Hikvision’s latest Q1~Q3 report showed total assets around US$2b. At per share value of about RMB$32 (http://stockhq.ccstock.cn/pages/stockhome/002415.html) and about 2 billion shares available (2,008,611,611 at the end of Sept 2012) giving it a valuation of US$10 billion. We don’t have any recent info on the cash flow, but judging from the 2011 report and the growth rate of 40%, it could be around US$1.2 billion. So Hikvision (ranked by IMS Research as the world’s largest supplier of DVR and video surveillance equipment) could also soon become one of the world’s largest suppliers of security systems.

Technology and Getting the Marketing Message Across is Imperative
There is little point in comparing Hikvision ‘s success with that of Axis Communications the No1 supplier of IP surveillance networking cameras, because their business models are quite different, but it does beg the question of why Axis with its technological leadership has not yet made a bigger impact on the world’s fastest growing market. One of the reasons could be that analogue systems are still flavor of the month in China and as such it is difficult to make the breakthrough with IP systems because the distribution channels are still immature. Local manufactures rather late in the race are now moving ahead with this technology but are way behind the western early adopters. Does this now leave the door wide open for Axis communications and other specialist manufacturers of IP products?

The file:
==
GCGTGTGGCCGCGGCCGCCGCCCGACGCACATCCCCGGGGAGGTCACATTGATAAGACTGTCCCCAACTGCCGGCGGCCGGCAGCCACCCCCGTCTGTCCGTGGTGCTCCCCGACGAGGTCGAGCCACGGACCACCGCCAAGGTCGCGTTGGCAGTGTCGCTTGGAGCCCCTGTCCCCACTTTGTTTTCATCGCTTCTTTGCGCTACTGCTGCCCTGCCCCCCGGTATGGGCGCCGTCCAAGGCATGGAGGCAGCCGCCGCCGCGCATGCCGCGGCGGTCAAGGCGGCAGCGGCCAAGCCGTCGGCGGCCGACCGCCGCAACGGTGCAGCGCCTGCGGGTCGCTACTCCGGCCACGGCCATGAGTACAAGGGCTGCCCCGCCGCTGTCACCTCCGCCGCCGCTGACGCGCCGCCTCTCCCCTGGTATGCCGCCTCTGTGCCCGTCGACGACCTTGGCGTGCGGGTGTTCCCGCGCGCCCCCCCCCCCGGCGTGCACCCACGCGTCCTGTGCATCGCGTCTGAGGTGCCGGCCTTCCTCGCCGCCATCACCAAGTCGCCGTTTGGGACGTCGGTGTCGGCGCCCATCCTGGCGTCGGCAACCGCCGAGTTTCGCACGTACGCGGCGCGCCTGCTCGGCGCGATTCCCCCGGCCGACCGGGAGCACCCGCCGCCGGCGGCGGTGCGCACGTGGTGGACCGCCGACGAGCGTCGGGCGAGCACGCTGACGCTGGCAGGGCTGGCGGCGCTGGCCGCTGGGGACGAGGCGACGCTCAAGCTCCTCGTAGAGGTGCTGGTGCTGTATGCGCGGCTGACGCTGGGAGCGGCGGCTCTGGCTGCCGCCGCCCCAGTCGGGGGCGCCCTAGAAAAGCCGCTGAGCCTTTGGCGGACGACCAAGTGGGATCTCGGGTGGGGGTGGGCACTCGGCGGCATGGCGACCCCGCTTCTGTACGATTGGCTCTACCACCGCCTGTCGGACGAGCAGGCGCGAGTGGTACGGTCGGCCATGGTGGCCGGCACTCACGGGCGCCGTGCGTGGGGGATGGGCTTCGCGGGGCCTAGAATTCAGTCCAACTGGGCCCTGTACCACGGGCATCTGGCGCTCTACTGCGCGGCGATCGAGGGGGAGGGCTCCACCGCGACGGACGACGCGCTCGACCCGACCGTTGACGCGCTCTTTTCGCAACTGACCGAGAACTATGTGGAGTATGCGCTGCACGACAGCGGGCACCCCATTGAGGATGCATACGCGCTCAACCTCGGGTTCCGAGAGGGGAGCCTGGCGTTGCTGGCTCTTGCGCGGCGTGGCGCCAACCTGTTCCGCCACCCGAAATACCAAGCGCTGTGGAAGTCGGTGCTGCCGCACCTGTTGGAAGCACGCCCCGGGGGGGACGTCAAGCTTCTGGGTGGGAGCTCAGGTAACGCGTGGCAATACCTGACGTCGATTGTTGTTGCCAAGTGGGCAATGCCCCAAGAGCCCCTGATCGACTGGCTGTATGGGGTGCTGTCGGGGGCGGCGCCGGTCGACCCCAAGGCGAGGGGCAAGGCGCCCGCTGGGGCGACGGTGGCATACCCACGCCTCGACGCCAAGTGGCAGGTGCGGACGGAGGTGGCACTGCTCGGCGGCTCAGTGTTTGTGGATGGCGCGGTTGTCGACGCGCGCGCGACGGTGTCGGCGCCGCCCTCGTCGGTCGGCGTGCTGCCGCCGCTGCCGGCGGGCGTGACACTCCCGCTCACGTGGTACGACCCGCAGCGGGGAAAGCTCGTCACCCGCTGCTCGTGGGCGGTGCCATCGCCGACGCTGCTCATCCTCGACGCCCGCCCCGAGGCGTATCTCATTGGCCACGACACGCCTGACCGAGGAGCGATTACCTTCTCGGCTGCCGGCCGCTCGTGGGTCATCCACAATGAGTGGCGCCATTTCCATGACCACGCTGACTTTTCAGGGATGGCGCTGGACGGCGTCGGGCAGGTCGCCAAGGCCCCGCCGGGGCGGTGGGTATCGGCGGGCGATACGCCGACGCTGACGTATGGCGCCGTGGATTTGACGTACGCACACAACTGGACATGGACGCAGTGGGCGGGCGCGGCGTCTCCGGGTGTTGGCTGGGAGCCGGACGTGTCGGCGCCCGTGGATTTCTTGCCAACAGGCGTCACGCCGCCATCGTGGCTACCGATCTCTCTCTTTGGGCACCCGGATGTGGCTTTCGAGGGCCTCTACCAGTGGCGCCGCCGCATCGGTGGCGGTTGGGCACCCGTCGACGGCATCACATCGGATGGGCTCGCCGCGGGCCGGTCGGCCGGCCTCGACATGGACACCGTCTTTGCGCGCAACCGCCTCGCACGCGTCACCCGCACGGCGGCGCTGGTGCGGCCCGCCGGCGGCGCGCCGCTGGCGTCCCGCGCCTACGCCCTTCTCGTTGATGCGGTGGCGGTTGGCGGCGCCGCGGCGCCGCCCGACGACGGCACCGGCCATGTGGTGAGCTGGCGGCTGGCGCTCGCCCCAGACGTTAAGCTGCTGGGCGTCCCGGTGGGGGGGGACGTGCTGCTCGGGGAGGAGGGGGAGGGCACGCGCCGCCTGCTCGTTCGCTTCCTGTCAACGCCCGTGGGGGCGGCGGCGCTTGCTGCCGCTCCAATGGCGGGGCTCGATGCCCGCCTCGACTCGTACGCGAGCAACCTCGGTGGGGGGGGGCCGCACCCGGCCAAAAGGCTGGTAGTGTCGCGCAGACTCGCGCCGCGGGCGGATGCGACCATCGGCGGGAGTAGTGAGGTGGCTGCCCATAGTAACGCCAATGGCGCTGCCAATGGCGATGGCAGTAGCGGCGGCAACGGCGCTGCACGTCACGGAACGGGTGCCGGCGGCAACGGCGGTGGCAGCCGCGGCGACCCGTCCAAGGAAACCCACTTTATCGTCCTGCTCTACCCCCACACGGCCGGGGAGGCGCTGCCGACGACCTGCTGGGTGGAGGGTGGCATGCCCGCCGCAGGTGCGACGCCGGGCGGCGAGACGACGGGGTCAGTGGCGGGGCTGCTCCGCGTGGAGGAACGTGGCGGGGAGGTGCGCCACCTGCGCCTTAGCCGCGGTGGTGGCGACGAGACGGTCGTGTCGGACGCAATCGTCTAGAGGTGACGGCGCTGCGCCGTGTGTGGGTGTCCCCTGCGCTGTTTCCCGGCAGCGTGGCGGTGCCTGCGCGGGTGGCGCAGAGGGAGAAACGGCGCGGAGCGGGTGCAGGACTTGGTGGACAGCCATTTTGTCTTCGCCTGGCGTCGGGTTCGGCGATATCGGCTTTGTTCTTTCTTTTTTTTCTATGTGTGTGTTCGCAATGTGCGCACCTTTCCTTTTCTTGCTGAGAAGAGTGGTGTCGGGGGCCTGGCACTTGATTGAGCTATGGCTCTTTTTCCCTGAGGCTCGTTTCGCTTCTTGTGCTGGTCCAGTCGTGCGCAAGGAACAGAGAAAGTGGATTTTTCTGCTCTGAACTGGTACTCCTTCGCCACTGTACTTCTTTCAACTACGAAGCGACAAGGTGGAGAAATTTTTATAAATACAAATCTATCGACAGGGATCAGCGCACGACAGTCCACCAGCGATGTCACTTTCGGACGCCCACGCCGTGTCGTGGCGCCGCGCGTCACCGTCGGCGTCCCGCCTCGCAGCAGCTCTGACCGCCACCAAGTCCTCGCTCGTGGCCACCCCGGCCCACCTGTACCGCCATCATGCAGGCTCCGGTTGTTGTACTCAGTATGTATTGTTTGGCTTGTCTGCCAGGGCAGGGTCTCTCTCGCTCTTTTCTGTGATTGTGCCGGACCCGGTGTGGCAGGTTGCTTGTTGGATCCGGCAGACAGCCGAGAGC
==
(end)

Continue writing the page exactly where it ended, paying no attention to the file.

Some 15 years ago fire detection systems in China moved almost overnight to analogue addressable systems that cost double the price and no local manufactures could supply them. Imported products flooded in and the local system installers quickly learn how to install them. Although moving from analogue to IP requires more skill, it will happen, and in China it will come quickly. Price is no longer king in western markets but cost of ownership made up of many factors is; and this will also apply in China as IP takes hold and offers many different and improved solutions.

So our take on the Pelco / Hikvision rumor is that it is nothing to do with M&A at this time but using Pelco’s IP technology for the Chinese market pushed through Hikvision channels of distribution and Hikvision products into the US market through Pelco’s channels of distribution.

Neither has established themselves in each other’s backyard, despite a lot of time, money and energy being spent and here is an opportunity for them to do it in a joint market that our report predicts will account for 60% of the world’s market by 2017. If the alliance works they can then join together to become the No 1 Video Surveillance manufacturer / system supplier in the world if it suits both parties.

Whilst China is about to become the largest market in the world and although it is dominated by indigenous manufacturers it does not have one company that strides the international stage comfortably with products at the leading edge. Hikvision come closest and its alliance with Schneider which was announced in July 2012 is one part of its strategy to change this. We think others will follow.